Recent News and Events

by Cuyler Hudson, PT, DPT

Posted in Blog.

June 11th, 2019

Is Your Brain Making Your Pain Worse

           On the surface, it sounds like the laziest cop-out ever to hear from your MD or PT, “I don’t know what else to do, let’s just say it’s all in your head.” However, as the topic of pain science continues to be studied, certain truths about how the brain creates pain have been uncovered. This has shone a light on how pain, and specifically chronic pain, may be created by more than just damage to a body part.


           There are 3 important truths we need to understand about pain science. The first is that pain does not provide an accurate measure of the state of the tissue. There are a plethora of studies, in both animals and humans, that have consistently demonstrated that with the same stimulus, the response in the brains pain center (nociceptors) varies considerably from person to person. Furthermore, there is no relationship with how stimulated your “pain center” is, and how much pain the person perceives he/she is in. This is all to say that the same injury will cause a different level of activation in the brains pain center, and different levels of pain a person will say they feel.


  1. Pain does not provide an accurate measure of the state of tissue
  2. Pain is influenced by your body, your brain, as well as social factors
    1. Attention
    2. Anxiety
    3. Expectations
  3. The relationship between pain and the state of the tissue becomes less reliable the longer pain persists


         Second is the concept that pain is influenced by your body, your brain, as well as social factors. This goes back to the old stories of a soldier shot in war that doesn’t feel it, or a football player who breaks his finger and isn’t aware until after the game. While the research in this area is less clear, it is apparent that a few factors have big influences over the perception of pain. The first is attention, while most studies suggest that the more one focuses on pain, the worse it gets, there are some studies which suggest the opposite. The second is anxiety. If the mere fact of getting injured or feeling pain gives you anxiety, you are more likely to feel more pain than a person who reports he/she did not feel anxious. Lastly, expectation can affect pain in a big way. It’s been repeatedly shown that if something happens to a person, and the pain they feel is more intense than they expected, pain will increase. However, if for the same stimulus, the pain they feel is less than they expected, pain will decrease. This also is responsible for the placebo phenomena. In general, if you give a person a drug and tell them it will make their pain better (even if it’s just a sugar pill), it will decrease pain.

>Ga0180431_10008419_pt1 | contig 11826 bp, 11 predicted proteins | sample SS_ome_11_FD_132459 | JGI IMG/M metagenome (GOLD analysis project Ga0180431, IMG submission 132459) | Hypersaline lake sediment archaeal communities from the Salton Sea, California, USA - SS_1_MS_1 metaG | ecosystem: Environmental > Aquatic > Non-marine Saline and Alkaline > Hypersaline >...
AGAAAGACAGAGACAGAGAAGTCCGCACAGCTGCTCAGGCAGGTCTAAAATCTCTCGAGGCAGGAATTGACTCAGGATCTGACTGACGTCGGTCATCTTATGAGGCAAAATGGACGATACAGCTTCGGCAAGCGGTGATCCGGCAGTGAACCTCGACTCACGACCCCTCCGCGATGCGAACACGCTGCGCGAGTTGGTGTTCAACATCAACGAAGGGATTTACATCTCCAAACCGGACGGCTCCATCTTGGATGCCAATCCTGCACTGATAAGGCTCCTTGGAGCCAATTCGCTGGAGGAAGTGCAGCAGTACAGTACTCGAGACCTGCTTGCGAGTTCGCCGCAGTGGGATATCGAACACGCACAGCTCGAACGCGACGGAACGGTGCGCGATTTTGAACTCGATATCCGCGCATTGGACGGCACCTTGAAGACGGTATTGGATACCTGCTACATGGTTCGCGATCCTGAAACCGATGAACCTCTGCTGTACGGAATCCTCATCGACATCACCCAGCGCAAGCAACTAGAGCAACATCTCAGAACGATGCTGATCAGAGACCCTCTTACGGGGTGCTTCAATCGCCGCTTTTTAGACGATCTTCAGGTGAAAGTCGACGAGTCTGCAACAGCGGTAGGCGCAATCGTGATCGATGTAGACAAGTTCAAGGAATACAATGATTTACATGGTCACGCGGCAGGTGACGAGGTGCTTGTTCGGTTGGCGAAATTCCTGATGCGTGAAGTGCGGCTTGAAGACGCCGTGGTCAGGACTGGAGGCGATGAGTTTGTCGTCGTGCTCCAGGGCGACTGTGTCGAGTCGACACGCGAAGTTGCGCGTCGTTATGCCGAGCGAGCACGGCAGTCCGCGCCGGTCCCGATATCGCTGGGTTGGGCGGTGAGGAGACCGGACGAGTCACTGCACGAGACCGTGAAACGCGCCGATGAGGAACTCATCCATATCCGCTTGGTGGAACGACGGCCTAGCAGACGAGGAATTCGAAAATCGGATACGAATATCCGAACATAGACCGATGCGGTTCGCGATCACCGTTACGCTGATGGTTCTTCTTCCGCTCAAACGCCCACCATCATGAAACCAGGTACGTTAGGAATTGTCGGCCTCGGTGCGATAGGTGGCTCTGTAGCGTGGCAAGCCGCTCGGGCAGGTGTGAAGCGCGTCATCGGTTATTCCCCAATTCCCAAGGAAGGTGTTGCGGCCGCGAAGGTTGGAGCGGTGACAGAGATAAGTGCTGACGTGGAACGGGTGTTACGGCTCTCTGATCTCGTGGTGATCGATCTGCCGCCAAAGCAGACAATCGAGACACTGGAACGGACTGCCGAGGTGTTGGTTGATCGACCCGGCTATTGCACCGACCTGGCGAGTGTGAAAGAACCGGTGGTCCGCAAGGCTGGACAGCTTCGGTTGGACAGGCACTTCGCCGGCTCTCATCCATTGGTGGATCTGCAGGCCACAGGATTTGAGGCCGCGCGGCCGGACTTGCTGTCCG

Lastly, and perhaps most importantly, is that the relationship between pain and the state of the tissue becomes less reliable the longer pain persists. As with anything in your body, your nervous system is constantly changing. If you have a “pain nerve” that is constantly firing over a period of months or years, the pathway of that nerve to your brain becomes much more easily activated. It is essentially always ready to fire because it is so used to firing. This results in a much more sensitive area, where things that used to hurt begin to hurt more, and things that used to not hurt are now painful.


           So how does this help us? Not to be too cliché, but knowledge is power. It’s important to understand how long tissue healing takes and the typical response to an injury. If you feel as if an injury is taking forever to heal despite doing all the right things, there is a high chance that your brain/nervous system is playing a role in your pain. If you are well past the normal time for tissue healing, it is likely that the tissue of your injured body part is healed. This means that it is indeed safe to return to certain activities, although this may consist of running/playing through some pain. The only way to desensitize neurons is to prove to your brain that the tissue is healed by putting it through its paces (gradually of course) without further tissue injury. Although this might also take some time, it may be the only way to take yourself from chronically injured to enjoying your recreation once more

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